A senior nurse at a leading public school has been sacked after smacking her 10-year-old son at home.
Susan Pope, 45, was investigated by the police who decided she had done nothing wrong after she hit the boy on his bottom. But the £25,000-a-year boarding school said that because social services remained involved in the case, it could damage the school's reputation. It fired her for alleged gross misconduct. Mrs Pope, who has three children, is taking the school to an industrial tribunal claiming unfair dismissal.
The row is likely to reopen the debate about smacking children. Mrs Pope said she hit her son on the bottom after he was abusive and repeatedly swore at her. Her elder son, who was 15, called the police. Mrs Pope and her husband, Folker, a chartered surveyor, were arrested and held in a cell for 32 hours. They were released without charge and officers contacted them to say no action would be taken. However, Worcestershire social services, called when the couple were arrested, placed the 10-year-old and his younger sister, who was eight at the time, on the child protection register. Malvern St James, one of the country's leading girls' boarding schools, said it could not risk damage to its reputation if word got out that the senior nurse's children were on the register. Mrs Pope said: "I feel I have done absolutely nothing wrong and yet have seen my reputation, career and life shattered by this.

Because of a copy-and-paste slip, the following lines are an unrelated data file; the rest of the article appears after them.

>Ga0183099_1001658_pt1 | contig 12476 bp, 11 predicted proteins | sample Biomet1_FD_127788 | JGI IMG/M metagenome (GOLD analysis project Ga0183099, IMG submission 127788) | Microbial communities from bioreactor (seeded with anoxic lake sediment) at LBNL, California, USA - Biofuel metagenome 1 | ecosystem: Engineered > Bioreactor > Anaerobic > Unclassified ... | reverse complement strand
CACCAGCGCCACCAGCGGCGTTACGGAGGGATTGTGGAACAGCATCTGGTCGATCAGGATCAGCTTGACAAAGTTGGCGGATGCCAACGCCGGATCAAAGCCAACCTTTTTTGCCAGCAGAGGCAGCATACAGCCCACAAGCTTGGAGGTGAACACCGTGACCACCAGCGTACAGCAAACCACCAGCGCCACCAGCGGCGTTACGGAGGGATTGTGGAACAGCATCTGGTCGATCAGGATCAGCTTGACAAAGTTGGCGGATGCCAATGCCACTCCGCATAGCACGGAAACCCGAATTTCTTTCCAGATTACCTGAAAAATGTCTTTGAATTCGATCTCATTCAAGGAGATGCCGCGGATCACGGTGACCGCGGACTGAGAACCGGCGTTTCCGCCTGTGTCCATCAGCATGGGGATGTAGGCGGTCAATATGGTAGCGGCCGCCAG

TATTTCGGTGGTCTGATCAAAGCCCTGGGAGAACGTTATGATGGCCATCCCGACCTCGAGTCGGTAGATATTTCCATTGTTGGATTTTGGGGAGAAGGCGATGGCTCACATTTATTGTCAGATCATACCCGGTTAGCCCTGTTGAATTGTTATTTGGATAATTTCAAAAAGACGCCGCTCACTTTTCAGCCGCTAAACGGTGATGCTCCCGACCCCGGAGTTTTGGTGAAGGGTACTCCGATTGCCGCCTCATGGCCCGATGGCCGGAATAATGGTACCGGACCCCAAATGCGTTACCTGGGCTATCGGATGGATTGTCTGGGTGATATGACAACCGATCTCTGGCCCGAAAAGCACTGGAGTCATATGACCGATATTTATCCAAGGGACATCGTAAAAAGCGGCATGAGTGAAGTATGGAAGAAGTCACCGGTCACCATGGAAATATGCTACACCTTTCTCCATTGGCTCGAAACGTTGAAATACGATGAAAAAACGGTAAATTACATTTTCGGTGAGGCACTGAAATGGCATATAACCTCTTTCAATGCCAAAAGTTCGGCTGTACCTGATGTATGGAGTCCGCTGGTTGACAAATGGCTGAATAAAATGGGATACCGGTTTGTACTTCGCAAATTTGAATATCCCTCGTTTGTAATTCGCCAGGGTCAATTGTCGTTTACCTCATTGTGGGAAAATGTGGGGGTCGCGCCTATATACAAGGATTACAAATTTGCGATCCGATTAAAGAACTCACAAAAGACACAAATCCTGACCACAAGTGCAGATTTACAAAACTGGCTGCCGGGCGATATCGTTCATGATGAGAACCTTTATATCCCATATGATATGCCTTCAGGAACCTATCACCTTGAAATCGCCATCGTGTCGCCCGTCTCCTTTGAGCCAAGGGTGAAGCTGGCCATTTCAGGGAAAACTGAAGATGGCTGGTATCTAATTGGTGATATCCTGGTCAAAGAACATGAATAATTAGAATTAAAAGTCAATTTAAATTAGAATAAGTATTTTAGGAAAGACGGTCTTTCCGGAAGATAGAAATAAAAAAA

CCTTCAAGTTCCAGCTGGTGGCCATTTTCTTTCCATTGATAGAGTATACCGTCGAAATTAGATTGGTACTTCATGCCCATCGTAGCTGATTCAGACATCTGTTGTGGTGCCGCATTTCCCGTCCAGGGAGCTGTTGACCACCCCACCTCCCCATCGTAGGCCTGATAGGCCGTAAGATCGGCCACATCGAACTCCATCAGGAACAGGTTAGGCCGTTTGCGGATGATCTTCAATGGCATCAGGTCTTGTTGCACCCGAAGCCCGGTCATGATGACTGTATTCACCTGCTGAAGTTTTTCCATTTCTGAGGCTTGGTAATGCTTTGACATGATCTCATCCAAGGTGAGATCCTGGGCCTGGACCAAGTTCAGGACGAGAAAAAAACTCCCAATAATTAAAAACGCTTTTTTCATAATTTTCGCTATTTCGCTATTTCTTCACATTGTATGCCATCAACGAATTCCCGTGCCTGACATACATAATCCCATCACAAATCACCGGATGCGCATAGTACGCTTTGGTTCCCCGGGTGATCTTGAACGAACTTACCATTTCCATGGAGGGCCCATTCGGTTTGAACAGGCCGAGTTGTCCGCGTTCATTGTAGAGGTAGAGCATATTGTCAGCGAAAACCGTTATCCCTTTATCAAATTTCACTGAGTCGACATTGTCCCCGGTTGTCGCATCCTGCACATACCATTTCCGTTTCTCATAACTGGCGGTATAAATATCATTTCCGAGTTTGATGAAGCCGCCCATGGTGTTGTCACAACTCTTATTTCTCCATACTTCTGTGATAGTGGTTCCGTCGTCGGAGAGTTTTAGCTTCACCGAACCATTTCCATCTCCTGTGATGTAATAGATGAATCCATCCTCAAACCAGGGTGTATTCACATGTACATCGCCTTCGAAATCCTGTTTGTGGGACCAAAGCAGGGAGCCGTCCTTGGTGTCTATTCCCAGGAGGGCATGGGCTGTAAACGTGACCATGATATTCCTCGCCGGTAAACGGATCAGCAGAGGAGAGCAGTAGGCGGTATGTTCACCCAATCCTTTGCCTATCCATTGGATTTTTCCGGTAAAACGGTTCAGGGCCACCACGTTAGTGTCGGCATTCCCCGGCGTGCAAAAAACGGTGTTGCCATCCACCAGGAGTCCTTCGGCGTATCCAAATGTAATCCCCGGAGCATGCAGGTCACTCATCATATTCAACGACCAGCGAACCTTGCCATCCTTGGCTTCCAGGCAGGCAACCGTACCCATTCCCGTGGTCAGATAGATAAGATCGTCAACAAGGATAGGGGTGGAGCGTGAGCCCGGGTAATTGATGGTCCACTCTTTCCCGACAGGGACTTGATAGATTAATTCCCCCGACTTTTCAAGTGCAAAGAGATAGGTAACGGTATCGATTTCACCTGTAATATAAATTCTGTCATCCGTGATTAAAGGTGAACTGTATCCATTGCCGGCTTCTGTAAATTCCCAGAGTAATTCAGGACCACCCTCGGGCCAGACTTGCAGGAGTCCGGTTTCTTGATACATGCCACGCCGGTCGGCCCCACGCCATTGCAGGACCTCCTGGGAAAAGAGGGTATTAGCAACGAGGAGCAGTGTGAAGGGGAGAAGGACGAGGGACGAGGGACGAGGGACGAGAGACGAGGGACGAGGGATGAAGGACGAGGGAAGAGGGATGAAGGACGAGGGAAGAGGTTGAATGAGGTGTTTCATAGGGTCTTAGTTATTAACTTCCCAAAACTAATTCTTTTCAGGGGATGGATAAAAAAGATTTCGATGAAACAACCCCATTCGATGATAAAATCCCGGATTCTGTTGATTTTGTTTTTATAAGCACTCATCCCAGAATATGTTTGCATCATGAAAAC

Well, whatever your feelings about West Mercia Police, or Mrs Pope's son (a little English Pavlik Morozov) and daughter, the behaviour of the Malvern St James school makes it plain that the leadership are either moral cowards - why not stand by their staff member ? - or that they have an anti-parent agenda. Rosalind Hayes, BA (Hons), MA, PGCE, FRGS should be damn well ashamed of herself.
It could be worse, however. You could send your daughter to this school.
Alison Hughes, the deputy head of the Queen Elizabeth School in Kirkby Lonsdale, Cumbria, was so concerned that she detailed the "catalogue of disasters" in a two-page letter to parents, warning them about the sexual activity, violent behaviour and alleged drug abuse that took place.
She wrote: "We have had to help a disturbingly high number of girls through the aftermath of having unprotected sex that evening, most of whom have told us they were too drunk to be in control of themselves. The risks are real. Assume the worst."
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